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Western Himalaya Travel
The high-altitude wilderness of Ladakh and Zanskar is India’s most popular trekking destination, with good reason. The region which lies beyond the Great Himalayan rain shadow is a mesmerising, windswept moonscape. The people here are devout Tibetan Buddhists, and a string of spectacular fortress-like monasteries perch on the cliffsides along the Indus and Zanskar river valleys. Leh, the capital of Ladakh, is one of the few trekking centres in India accessible by air (book months ahead for the peak summer season). Once there, the 8-10 day Markha Valley trek is particularly popular because it begins and ends near Leh and is suitable for novice trekkers.
To the south of Ladakh and the upper Indus valley is the remote region of Zanskar, a vast 300km long valley carved out by the Zanskar River. The principal trekking route in Zanskar begins at Lamayuru on the Indus River. It takes 18- 20 days to reach Darcha on the LehManali road, and can be broken in half at the ton of Padum, on the road to Leh.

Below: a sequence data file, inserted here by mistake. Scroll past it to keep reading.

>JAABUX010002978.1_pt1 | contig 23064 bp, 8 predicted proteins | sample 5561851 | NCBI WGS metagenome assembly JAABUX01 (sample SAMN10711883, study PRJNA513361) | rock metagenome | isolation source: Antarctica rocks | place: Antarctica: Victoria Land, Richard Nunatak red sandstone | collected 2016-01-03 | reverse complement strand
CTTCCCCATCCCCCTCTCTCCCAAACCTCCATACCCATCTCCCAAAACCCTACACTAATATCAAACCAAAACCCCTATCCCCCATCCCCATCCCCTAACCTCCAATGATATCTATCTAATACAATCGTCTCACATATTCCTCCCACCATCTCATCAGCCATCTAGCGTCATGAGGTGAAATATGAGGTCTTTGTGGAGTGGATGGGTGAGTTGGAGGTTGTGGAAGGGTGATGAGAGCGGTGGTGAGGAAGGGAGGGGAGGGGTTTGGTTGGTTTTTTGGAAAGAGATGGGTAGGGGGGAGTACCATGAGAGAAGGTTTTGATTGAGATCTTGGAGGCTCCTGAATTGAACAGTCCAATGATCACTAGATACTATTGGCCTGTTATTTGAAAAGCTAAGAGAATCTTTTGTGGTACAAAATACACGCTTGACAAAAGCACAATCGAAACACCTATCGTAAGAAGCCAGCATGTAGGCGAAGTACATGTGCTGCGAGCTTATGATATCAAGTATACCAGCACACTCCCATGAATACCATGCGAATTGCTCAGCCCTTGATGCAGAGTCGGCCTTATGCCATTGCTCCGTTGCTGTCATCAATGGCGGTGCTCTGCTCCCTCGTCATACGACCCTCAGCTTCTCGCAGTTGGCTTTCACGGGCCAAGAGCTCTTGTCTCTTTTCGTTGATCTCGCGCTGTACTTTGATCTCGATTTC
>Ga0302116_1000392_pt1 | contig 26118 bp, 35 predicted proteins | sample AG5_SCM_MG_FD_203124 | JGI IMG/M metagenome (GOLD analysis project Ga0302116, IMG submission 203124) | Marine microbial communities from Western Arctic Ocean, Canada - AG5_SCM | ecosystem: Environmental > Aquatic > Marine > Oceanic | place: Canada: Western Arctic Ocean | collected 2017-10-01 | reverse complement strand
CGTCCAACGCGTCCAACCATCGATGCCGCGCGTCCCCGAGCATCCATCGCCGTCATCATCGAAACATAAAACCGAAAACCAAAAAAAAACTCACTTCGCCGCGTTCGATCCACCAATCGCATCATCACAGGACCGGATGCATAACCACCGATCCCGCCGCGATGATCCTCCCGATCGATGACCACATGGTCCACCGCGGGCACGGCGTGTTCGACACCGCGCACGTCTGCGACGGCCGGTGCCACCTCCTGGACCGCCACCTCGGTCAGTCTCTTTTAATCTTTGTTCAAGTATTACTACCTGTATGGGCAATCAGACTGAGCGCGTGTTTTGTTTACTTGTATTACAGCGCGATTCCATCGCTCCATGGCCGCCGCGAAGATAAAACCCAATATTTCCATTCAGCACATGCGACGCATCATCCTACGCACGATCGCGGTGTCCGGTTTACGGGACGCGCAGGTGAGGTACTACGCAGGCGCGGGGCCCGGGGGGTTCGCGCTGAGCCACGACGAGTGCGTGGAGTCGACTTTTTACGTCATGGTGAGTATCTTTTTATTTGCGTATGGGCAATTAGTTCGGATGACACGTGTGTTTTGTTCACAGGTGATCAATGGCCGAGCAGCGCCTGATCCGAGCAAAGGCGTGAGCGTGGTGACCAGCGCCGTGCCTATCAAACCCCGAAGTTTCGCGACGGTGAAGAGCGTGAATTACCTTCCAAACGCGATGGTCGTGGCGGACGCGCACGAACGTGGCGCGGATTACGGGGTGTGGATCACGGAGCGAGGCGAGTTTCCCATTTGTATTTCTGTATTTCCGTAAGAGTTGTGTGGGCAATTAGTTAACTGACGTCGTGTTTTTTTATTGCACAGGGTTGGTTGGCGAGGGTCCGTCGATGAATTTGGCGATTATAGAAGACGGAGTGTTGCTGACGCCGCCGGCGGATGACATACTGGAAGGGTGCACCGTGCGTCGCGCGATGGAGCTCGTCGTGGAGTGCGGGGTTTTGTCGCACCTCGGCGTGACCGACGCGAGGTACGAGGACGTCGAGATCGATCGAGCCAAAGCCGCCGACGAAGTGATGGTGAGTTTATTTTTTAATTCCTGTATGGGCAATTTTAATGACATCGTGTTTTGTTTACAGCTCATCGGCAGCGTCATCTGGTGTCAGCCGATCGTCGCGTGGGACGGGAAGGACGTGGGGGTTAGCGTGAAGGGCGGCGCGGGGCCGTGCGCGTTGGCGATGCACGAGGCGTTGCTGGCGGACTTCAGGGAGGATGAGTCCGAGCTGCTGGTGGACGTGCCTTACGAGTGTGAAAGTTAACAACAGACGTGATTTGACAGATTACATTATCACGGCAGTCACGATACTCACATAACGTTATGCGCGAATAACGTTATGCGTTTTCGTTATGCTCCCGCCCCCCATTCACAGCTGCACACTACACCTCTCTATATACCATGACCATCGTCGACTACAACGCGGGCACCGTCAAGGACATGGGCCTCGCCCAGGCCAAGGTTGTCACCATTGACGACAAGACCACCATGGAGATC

Four years ago the sensitive border areas of Spiti and Kinnaur were also opened to foreigners. Pin Valley National Park, an important refuge for ibex, contains a week-long loop through high pastures and stunning mountain scenery.
The hill resort of Manali, at the head of the verdant Kulu Valley on the monsoonal south side of the Himalaya, is an excellent base for one- to four-day treks into Kulu’s well-forested side valleys. These treks are moderate, easy to organise, and as such, provide an excellent introduction to trekking in India.